Greg Jennings wrote:
At about 2 years, my instructor told me, in a very nice way "The best advice I can give you is to shut up and just train". The 10 years since have deepened my appreciation for his wisdom.
Hi Greg. I hope you don't think that I don't completely agree with this - dissention has to be silent. You go to a course or visit an instructor and learn what you can. If you feel there is nothing to learn there you say to yourself afterwards - I'll leave that for now. If you have no faith in the effectiveness of something after a considerable time, you either need to test that faith, or work out why, or find a training method you believe in. Otherwise we are just copying and not understanding.
P.S. I like this 'my style is better than yours' banter. Although much of it is probably rubbish, I believe that (outside the dojo) we should discuss these things seriously and try to resolve what is evidently at the base of some very major difference in aikido.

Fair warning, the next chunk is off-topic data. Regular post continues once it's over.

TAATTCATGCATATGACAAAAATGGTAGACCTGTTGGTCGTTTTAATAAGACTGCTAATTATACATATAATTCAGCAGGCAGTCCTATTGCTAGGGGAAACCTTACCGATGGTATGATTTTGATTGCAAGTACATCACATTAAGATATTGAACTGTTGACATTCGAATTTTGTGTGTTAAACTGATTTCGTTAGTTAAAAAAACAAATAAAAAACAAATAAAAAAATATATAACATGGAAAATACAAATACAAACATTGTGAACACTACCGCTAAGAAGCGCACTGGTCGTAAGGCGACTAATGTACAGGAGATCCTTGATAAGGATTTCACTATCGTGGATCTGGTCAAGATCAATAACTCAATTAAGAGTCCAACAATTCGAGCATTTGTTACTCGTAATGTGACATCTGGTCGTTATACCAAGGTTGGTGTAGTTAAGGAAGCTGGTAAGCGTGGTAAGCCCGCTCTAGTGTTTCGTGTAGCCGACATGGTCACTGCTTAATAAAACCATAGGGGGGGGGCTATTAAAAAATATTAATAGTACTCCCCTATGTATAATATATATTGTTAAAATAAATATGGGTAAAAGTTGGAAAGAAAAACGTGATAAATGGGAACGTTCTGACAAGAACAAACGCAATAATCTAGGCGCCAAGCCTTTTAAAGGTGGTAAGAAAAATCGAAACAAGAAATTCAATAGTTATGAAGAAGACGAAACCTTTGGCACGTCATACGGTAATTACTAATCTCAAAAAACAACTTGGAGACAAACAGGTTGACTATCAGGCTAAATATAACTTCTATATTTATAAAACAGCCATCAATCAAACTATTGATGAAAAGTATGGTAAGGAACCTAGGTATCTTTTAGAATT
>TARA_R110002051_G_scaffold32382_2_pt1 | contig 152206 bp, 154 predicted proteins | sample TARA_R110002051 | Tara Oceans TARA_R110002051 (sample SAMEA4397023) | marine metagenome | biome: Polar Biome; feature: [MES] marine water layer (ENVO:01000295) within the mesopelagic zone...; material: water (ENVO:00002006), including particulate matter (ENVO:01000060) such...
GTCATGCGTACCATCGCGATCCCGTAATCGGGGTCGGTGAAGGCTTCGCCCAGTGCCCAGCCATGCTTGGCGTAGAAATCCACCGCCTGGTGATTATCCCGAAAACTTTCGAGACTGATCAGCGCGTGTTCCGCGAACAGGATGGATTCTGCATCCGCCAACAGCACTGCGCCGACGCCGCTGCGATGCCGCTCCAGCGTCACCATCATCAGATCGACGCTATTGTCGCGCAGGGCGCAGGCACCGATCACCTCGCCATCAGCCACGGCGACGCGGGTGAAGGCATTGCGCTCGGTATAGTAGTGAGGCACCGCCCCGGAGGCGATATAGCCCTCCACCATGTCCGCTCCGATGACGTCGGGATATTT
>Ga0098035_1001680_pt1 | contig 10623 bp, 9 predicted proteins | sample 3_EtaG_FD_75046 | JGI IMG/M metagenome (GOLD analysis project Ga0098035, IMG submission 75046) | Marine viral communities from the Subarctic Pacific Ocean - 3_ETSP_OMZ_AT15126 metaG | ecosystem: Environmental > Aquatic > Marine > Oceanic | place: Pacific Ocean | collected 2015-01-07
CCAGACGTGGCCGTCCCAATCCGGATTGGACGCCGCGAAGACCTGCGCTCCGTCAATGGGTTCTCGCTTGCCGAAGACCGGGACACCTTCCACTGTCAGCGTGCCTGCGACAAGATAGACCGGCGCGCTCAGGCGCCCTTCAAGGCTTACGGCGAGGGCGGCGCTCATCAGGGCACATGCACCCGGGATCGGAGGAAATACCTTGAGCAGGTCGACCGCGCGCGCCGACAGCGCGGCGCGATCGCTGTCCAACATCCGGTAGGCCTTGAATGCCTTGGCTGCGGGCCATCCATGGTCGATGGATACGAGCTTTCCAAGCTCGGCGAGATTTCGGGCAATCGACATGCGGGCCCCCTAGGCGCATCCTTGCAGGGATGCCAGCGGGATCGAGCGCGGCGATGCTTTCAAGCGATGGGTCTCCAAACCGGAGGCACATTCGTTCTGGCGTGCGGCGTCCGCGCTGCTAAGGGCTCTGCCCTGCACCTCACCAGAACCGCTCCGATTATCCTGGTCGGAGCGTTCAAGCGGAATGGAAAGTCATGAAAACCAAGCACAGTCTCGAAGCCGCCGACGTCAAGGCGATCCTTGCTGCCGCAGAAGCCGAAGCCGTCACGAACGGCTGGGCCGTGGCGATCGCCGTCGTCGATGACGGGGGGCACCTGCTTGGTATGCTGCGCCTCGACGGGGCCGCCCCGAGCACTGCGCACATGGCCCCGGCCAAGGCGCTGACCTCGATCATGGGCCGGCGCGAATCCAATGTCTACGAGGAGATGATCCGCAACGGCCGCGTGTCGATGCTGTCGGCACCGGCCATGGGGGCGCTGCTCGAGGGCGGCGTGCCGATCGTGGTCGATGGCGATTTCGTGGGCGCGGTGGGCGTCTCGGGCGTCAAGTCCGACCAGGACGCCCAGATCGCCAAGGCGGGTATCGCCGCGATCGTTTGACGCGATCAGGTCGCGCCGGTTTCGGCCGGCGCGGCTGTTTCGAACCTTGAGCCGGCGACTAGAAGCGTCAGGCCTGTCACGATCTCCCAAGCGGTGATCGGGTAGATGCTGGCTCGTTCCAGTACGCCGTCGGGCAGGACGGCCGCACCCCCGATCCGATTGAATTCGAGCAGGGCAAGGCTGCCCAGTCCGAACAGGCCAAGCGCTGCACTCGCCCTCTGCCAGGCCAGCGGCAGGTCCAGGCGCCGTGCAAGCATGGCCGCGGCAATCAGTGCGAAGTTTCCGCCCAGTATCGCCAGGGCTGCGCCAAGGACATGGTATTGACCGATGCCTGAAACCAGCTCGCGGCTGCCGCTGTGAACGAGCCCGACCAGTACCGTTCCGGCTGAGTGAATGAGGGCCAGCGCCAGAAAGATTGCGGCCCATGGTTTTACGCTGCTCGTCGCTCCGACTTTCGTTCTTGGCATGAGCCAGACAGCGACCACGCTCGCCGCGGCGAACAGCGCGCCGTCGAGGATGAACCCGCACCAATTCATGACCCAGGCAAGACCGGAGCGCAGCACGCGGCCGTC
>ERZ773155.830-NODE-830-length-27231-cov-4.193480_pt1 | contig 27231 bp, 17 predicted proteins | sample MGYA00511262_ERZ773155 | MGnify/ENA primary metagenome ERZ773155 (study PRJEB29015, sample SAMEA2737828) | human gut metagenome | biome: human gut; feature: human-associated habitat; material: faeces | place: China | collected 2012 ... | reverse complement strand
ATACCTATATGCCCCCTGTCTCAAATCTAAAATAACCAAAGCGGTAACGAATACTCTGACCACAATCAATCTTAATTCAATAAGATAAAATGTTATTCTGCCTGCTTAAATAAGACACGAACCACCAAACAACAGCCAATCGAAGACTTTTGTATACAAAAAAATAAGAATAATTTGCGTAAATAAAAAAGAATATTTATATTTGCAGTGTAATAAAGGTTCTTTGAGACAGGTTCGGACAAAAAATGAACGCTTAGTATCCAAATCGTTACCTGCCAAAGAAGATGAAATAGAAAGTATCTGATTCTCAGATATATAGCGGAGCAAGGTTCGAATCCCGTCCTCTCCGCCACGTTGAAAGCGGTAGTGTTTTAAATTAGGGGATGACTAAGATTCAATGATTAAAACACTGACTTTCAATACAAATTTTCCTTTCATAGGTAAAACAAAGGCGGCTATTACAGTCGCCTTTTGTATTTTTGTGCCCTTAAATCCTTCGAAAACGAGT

I think it is a very dire problem in aikido that the only (ethical) way to test it is by being attacked for real (since, mostly, we acknowledge competitions as being unrealistic). Maybe that is why, as serious aikidoka, we should welcome real attacks, as an opportunity to test the validity of our assumptions!